• omni 134 days ago

                > most IP addresses can be represented as a 10 digit decimal notation

                Can't all ipv4 addresses be represented this way, since it's equivalent to a 32 bit int?

                • jazzyjackson 133 days ago

                  You’re right, I can’t remember why I was thinking I ran into 11 digits...

            • tmikaeld 135 days ago

              I remember this was hot about 3 years ago.

              Nothing will happen unless it's integrated into the major browsers. Afaik, no one is planning that.

              • swalsh 135 days ago

                You wouldn't integrate it in the browsers, but instead you'd probably want it on the OS level.

                • camdenlock 135 days ago

                  Exactly. With all of these proposed DNS replacements, support at the OS level is the first step to true adoption. Perhaps Linux-based OSes would be the places to start...

              • parliament32 135 days ago

                DNS-blockchain was already done, 8 years ago:

                • goofyduck 135 days ago

                  This will catch on faster than IPv6...

                • godelski 135 days ago

                  Didn't someone last year do an analysis where they thought Summit (250 PFLOPs) could do a 51% attack on Bitcoin?

                  My major concern would then be what about Aurora (1ExFLOPs)[1], Frontier (1.5ExFLOPs)[2], and similar computers? If the big draw is to avoid censorship this seems like a big concern. Potentially making us all more vulnerable because someone like China, Russia, or America could decide that they want to spend all those computing resources on an attack. It's not like these machines are a significant portion of the national budget and are really dwarfed by military budgets. We're only talking a few hundred million dollars to build and tens to operate.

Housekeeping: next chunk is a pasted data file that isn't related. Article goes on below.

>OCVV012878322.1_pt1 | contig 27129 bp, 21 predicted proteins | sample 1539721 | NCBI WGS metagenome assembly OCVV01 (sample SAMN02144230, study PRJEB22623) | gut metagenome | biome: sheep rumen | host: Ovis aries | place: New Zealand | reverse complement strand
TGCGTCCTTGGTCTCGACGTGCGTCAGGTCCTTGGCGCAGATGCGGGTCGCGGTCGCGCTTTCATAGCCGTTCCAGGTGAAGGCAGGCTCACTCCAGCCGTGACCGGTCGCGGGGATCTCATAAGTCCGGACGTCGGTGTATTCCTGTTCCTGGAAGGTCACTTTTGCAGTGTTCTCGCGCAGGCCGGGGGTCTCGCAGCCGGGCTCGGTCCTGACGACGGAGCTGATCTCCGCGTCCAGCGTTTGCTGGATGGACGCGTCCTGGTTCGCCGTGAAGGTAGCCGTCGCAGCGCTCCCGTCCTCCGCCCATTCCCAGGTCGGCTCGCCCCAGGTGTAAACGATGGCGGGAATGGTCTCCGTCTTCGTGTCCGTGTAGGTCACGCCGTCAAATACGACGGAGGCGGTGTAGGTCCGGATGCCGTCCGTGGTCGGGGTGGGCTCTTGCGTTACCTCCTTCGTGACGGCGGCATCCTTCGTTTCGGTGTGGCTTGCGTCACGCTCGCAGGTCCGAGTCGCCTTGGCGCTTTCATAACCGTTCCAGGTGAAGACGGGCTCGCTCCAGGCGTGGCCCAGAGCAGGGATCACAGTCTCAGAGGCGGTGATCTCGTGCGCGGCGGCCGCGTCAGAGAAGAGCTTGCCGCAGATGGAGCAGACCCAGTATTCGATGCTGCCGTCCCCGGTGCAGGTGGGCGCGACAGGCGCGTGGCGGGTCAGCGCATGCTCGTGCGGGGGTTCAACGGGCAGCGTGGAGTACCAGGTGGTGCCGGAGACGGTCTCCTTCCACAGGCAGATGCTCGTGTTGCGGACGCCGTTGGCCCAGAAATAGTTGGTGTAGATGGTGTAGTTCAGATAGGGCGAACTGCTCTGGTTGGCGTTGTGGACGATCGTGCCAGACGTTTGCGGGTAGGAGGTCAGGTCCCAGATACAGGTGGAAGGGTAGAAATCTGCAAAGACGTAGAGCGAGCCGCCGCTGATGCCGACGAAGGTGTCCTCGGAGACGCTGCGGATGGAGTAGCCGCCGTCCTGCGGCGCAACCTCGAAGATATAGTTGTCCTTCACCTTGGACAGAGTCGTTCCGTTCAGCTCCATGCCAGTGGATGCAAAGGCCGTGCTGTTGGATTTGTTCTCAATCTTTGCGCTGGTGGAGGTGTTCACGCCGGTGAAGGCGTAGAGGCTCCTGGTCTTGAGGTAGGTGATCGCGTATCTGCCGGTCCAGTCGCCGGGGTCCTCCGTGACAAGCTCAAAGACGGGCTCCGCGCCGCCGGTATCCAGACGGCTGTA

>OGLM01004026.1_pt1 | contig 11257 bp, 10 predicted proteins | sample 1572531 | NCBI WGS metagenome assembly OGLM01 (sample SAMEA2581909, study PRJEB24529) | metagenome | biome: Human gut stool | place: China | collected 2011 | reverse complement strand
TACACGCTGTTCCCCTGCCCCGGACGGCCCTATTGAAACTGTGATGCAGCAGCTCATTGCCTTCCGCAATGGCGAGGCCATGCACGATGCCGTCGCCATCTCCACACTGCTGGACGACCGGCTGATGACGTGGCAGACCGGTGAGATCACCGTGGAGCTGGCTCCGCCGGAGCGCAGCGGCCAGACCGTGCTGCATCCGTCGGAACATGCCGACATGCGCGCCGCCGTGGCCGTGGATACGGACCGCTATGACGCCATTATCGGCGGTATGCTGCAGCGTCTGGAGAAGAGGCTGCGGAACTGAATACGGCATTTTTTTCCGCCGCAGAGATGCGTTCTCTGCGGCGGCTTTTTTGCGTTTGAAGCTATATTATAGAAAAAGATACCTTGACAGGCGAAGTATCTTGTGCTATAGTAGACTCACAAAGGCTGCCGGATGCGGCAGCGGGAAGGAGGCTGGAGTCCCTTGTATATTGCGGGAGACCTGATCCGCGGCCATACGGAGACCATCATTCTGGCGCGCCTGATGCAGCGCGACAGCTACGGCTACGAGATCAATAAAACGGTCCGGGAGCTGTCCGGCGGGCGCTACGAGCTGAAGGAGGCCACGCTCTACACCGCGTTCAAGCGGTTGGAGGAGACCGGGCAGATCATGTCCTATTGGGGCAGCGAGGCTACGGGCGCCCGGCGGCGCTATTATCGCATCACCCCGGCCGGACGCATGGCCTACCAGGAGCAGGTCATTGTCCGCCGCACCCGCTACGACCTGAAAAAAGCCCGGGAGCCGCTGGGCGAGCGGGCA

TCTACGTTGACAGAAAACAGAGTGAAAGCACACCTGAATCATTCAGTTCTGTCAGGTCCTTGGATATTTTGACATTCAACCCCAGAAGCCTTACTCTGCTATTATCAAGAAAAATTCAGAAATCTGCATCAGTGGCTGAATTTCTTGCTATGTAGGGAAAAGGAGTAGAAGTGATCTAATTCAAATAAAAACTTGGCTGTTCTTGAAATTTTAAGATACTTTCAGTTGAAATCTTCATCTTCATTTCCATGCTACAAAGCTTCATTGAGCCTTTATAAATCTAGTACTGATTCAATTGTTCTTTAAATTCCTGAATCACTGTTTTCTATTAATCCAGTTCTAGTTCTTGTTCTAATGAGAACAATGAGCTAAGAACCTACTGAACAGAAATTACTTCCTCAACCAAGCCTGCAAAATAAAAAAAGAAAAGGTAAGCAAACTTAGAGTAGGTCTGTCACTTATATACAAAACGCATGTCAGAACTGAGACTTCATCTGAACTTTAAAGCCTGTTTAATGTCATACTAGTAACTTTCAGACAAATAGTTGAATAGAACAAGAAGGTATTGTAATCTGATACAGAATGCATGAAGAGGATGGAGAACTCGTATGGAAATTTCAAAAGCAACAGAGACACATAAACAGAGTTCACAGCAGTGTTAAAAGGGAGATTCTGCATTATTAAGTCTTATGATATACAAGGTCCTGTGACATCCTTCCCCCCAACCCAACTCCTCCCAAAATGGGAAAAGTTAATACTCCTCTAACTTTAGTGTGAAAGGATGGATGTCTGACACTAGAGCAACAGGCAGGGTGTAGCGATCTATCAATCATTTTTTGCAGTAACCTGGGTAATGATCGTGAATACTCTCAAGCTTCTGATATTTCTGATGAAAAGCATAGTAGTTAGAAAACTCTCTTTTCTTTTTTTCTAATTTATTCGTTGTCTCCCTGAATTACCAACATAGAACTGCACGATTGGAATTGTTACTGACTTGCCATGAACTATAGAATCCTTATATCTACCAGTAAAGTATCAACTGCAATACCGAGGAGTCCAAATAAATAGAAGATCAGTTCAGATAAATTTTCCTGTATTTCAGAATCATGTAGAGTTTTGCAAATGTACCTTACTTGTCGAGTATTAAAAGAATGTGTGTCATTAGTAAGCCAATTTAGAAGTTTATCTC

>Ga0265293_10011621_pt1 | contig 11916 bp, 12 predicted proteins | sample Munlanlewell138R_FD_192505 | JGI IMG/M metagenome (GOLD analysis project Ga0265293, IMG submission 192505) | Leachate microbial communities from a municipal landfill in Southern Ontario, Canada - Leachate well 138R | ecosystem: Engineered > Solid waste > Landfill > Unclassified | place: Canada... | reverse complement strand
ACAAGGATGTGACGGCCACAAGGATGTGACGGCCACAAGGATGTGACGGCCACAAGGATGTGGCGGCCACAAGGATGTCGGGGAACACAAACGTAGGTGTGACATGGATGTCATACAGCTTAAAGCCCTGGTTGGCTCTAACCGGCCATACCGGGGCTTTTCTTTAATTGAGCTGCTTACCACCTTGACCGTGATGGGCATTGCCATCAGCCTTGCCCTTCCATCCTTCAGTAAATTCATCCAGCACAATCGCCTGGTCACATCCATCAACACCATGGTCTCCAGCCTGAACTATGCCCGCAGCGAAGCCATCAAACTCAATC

I like the idea in principle, but is this worked out?




                  • nikisweeting 132 days ago

           Solana-based DNS would have performance benefits and also not wast the incredible amount of energy that traditional blockchains do.

                    • ktpsns 135 days ago

                      I stopped reading when the term "blockchain" arised. (Jokes aside, the paywall made me stopping reading)

                      > Old and busted: DNS over HTTPS. New hotness: DNS over blockchain

                      Original quote from

                    • skywhopper 135 days ago

                      How would blockchain make anything “unstoppable”? Malicious DNS records could still end up in the chain via other attacks. How does such a system handle establishing ownership of a namespace in the first place?

                      • m-p-3 135 days ago

                        More like uncensorable, as unless you blocks all the nodes in the blockchain, the ledger will eventually makes its way to those who wants to download it.

                      • coolspot 135 days ago

                        Very similar to Ethereum Name System, down to Vickrey auction method.

                        • dang 135 days ago
                          • equalunique 135 days ago

                            Mental note: Do some research later to see how this is different from namecoin.